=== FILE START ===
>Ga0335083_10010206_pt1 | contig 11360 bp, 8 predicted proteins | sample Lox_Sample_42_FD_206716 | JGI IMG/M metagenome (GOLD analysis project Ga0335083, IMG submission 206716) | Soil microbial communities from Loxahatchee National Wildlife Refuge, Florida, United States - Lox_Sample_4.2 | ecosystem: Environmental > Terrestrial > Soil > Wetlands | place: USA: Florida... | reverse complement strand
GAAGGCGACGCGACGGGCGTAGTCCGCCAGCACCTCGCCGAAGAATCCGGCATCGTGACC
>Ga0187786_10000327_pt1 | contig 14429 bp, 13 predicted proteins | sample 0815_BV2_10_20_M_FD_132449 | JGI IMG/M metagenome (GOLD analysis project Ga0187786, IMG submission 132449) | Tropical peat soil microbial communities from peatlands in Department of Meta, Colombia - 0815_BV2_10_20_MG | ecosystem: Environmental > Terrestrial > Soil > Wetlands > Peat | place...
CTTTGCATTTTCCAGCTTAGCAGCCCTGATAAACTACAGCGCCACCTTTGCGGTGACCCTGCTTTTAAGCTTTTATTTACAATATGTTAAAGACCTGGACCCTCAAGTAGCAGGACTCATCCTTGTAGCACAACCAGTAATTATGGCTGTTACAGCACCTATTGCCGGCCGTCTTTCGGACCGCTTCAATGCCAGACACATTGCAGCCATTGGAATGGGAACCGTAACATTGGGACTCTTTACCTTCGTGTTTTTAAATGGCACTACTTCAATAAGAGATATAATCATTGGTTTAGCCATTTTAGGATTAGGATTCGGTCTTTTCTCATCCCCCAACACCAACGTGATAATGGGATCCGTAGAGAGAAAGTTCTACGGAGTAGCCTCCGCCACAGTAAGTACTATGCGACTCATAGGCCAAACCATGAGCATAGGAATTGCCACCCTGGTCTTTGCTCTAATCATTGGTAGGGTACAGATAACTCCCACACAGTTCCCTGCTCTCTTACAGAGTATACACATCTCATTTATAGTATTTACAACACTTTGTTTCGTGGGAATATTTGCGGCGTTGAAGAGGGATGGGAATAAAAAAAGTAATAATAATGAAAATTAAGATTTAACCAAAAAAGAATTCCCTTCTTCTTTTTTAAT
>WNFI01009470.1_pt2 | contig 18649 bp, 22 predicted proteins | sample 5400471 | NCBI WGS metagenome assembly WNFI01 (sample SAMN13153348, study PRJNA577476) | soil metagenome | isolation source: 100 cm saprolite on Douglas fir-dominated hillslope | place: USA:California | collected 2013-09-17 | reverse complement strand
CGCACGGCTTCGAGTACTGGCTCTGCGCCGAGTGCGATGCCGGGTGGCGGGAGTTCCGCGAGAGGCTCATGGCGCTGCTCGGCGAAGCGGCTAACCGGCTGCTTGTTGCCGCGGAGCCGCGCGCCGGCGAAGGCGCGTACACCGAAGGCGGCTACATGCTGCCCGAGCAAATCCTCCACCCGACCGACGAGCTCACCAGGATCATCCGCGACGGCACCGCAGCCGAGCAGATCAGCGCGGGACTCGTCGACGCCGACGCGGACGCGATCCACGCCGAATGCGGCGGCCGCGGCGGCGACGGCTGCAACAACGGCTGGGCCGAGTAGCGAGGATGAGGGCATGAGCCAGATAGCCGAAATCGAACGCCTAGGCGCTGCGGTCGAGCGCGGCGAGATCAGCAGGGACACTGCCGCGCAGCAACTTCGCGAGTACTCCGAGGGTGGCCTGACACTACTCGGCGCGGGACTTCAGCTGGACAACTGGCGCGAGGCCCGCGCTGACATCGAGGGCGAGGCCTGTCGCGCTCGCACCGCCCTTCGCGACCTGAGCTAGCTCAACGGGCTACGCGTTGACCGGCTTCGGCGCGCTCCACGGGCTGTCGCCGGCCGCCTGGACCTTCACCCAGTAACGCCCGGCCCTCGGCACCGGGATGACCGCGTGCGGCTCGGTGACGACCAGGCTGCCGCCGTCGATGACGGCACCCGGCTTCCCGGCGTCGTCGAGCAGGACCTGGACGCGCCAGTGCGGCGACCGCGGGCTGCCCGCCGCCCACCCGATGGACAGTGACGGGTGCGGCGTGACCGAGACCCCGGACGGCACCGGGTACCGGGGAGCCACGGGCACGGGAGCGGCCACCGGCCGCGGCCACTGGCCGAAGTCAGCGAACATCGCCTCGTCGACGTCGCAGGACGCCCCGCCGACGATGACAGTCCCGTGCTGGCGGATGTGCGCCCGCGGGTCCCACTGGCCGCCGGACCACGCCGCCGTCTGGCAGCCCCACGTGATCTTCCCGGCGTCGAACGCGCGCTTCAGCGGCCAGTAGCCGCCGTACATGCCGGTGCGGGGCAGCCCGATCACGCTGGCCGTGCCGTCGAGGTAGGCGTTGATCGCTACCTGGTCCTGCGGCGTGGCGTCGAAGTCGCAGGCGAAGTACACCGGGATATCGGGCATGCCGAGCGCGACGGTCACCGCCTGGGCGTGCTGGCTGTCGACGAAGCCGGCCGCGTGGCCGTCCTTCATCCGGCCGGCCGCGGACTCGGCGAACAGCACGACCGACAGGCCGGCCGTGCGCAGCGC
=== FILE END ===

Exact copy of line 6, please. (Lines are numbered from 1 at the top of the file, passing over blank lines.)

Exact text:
CGCACGGCTTCGAGTACTGGCTCTGCGCCGAGTGCGATGCCGGGTGGCGGGAGTTCCGCGAGAGGCTCATGGCGCTGCTCGGCGAAGCGGCTAACCGGCTGCTTGTTGCCGCGGAGCCGCGCGCCGGCGAAGGCGCGTACACCGAAGGCGGCTACATGCTGCCCGAGCAAATCCTCCACCCGACCGACGAGCTCACCAGGATCATCCGCGACGGCACCGCAGCCGAGCAGATCAGCGCGGGACTCGTCGACGCCGACGCGGACGCGATCCACGCCGAATGCGGCGGCCGCGGCGGCGACGGCTGCAACAACGGCTGGGCCGAGTAGCGAGGATGAGGGCATGAGCCAGATAGCCGAAATCGAACGCCTAGGCGCTGCGGTCGAGCGCGGCGAGATCAGCAGGGACACTGCCGCGCAGCAACTTCGCGAGTACTCCGAGGGTGGCCTGACACTACTCGGCGCGGGACTTCAGCTGGACAACTGGCGCGAGGCCCGCGCTGACATCGAGGGCGAGGCCTGTCGCGCTCGCACCGCCCTTCGCGACCTGAGCTAGCTCAACGGGCTACGCGTTGACCGGCTTCGGCGCGCTCCACGGGCTGTCGCCGGCCGCCTGGACCTTCACCCAGTAACGCCCGGCCCTCGGCACCGGGATGACCGCGTGCGGCTCGGTGACGACCAGGCTGCCGCCGTCGATGACGGCACCCGGCTTCCCGGCGTCGTCGAGCAGGACCTGGACGCGCCAGTGCGGCGACCGCGGGCTGCCCGCCGCCCACCCGATGGACAGTGACGGGTGCGGCGTGACCGAGACCCCGGACGGCACCGGGTACCGGGGAGCCACGGGCACGGGAGCGGCCACCGGCCGCGGCCACTGGCCGAAGTCAGCGAACATCGCCTCGTCGACGTCGCAGGACGCCCCGCCGACGATGACAGTCCCGTGCTGGCGGATGTGCGCCCGCGGGTCCCACTGGCCGCCGGACCACGCCGCCGTCTGGCAGCCCCACGTGATCTTCCCGGCGTCGAACGCGCGCTTCAGCGGCCAGTAGCCGCCGTACATGCCGGTGCGGGGCAGCCCGATCACGCTGGCCGTGCCGTCGAGGTAGGCGTTGATCGCTACCTGGTCCTGCGGCGTGGCGTCGAAGTCGCAGGCGAAGTACACCGGGATATCGGGCATGCCGAGCGCGACGGTCACCGCCTGGGCGTGCTGGCTGTCGACGAAGCCGGCCGCGTGGCCGTCCTTCATCCGGCCGGCCGCGGACTCGGCGAACAGCACGACCGACAGGCCGGCCGTGCGCAGCGC